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Reuters Health Information (2003-08-06): War aftermath causes communicable disease crisis in Iraq

Public Health

War aftermath causes communicable disease crisis in Iraq

Last Updated: 2003-08-06 14:05:32 -0400 (Reuters Health)

NEW YORK (Reuters Health) - Public health officials in Iraq cannot respond effectively to major communicable disease outbreaks because the disease surveillance system there has broken down following the recent war. According to a report in the August 6th issue of the Journal of the American Medical Association, security issues prevent adequate functioning of public health facilities.

In reporting their findings, Dr. Marta Valenciano, associated with the World Health Organization in Lyon, France, and colleagues explain that a communicable disease surveillance and control intervention implemented by the WHO failed to prevent a cholera outbreak and increases in viral hepatitis and vector-borne diseases.

During the 1990s, Iraq was already experiencing increases in infant mortality rates, in the incidence of vaccine-preventable disease, and waterborne diseases. Before hostilities broke out in February of this year, the WHO had coordinated the humanitarian response, distributing drugs such as antibiotics, oral rehydration salts and analgesics.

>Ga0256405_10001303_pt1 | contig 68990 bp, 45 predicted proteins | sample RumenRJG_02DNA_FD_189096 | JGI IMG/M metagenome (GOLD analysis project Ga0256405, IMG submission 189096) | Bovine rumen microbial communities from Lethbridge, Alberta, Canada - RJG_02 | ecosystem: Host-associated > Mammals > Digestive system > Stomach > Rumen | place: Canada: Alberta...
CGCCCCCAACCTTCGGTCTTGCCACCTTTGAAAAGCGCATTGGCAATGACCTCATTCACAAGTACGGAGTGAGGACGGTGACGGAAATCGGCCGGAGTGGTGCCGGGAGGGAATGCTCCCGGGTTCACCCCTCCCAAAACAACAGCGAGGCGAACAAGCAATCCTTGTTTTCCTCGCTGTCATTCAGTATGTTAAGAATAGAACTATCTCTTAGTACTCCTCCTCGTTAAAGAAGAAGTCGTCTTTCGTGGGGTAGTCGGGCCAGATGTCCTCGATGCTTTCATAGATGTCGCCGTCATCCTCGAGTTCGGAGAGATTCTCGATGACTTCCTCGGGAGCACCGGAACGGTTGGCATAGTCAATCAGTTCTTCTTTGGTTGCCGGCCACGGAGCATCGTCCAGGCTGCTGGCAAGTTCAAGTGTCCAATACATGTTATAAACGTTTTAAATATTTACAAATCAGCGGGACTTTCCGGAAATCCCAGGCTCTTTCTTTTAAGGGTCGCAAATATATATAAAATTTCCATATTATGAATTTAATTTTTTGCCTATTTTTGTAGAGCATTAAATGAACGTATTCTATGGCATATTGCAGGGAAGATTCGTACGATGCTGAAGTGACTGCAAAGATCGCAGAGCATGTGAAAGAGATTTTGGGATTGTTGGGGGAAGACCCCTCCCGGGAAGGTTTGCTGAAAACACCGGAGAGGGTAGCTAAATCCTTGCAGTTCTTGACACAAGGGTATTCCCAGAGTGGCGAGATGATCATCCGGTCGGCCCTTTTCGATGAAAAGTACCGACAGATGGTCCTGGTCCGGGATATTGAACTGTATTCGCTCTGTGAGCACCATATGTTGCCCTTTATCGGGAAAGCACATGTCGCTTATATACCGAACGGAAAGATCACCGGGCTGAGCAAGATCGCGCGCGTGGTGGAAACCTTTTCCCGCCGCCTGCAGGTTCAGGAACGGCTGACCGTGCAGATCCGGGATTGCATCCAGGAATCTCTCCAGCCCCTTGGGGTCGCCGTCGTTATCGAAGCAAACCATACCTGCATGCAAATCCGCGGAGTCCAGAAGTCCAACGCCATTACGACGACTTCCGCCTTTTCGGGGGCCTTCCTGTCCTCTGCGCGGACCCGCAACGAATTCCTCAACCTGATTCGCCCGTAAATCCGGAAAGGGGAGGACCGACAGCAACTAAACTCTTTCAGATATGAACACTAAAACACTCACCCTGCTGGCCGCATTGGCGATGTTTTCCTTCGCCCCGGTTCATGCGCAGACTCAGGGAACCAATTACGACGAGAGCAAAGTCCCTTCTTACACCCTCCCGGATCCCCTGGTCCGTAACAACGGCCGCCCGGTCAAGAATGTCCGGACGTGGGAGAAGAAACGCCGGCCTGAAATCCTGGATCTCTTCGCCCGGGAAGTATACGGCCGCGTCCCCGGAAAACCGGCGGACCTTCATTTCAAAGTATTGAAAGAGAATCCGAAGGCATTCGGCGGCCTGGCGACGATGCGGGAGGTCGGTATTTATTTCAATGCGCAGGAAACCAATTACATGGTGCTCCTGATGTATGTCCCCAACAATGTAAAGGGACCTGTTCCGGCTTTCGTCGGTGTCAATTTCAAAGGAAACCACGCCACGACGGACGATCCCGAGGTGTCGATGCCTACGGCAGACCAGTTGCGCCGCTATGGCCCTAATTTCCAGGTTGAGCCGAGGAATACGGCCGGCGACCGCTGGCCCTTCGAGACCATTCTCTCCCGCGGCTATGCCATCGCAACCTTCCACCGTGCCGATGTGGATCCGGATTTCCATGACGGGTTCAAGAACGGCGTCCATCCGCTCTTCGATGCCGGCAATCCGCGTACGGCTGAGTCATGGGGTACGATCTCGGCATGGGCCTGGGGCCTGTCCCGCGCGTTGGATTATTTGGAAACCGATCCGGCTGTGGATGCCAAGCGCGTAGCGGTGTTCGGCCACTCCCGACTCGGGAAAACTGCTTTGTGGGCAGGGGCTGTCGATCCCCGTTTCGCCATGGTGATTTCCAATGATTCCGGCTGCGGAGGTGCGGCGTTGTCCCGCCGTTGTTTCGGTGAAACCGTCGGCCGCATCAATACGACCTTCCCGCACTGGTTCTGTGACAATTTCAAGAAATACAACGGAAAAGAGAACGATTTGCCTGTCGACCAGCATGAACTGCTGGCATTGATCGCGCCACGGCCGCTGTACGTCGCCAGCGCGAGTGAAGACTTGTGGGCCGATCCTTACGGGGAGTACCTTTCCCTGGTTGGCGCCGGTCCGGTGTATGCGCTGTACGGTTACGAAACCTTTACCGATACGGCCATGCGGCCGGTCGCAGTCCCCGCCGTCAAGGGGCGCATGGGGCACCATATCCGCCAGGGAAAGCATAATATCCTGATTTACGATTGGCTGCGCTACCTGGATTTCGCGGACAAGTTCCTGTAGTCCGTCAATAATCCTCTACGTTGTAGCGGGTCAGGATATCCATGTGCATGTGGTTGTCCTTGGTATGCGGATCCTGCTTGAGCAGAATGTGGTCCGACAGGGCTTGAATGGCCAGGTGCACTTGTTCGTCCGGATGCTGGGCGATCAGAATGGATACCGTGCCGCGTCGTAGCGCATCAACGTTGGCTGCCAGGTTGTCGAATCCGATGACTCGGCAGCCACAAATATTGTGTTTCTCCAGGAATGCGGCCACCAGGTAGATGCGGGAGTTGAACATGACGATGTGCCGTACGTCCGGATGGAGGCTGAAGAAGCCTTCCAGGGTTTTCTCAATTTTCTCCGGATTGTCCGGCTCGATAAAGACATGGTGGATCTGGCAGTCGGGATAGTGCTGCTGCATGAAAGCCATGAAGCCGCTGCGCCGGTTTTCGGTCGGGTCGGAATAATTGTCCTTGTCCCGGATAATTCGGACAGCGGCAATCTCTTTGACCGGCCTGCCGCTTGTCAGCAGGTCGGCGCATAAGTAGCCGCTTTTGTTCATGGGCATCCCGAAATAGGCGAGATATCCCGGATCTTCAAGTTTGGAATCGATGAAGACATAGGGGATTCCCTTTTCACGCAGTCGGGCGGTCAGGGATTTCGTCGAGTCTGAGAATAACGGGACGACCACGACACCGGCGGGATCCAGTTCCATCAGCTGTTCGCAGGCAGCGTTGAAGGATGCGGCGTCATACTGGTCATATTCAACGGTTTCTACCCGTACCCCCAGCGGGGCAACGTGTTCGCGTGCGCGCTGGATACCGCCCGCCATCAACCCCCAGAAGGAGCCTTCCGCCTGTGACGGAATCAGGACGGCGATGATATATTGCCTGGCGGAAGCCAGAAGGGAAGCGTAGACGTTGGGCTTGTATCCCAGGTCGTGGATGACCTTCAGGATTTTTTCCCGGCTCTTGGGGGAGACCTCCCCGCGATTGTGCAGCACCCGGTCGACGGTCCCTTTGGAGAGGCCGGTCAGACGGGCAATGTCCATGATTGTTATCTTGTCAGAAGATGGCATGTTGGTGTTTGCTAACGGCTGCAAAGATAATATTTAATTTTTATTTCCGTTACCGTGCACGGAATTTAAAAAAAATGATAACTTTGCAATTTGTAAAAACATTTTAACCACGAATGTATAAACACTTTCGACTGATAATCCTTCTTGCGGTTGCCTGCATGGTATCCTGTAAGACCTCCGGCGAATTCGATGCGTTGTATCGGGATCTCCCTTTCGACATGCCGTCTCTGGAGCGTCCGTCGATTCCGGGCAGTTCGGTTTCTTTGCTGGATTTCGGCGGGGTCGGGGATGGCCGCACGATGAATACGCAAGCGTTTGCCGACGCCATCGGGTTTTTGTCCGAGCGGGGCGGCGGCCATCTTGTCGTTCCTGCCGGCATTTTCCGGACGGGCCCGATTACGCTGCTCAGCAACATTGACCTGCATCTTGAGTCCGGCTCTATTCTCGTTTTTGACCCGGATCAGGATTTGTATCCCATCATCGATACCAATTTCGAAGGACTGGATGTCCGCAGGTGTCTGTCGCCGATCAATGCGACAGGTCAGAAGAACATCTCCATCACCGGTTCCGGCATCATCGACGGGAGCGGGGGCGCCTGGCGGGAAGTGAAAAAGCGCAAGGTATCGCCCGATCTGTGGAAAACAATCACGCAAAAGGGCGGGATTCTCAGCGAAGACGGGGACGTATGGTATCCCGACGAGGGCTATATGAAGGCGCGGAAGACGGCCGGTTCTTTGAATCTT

Afterward, they discovered that supplies of oxygen were inadequate, as were drugs to treat chronic diseases, such as hypertension and diabetes, cancer and visceral leishmaniasis.

"Moreover, unsolicited donations of medical supplies, medicines and field hospitals brought into the country by other governments and NGOs constituted a challenge for the management of supply systems," Dr. Valenciano and associates write. The local Department of Preventive Medicine, which had depended on centralized organization prior to the war, subsequently had difficulties in prioritizing and planning activities, the report indicates.

Damage during the war, subsequent power outages and looting contributed to highly contaminated water supplies. Furthermore, security issues disrupted communicable disease control programs and health education activities. Surveillance was limited to syndromic-based notification.

"Restoring public health laboratory function should be a priority," the authors conclude.

JAMA 2003;290:654-758.

 
 
 
 
                 
 
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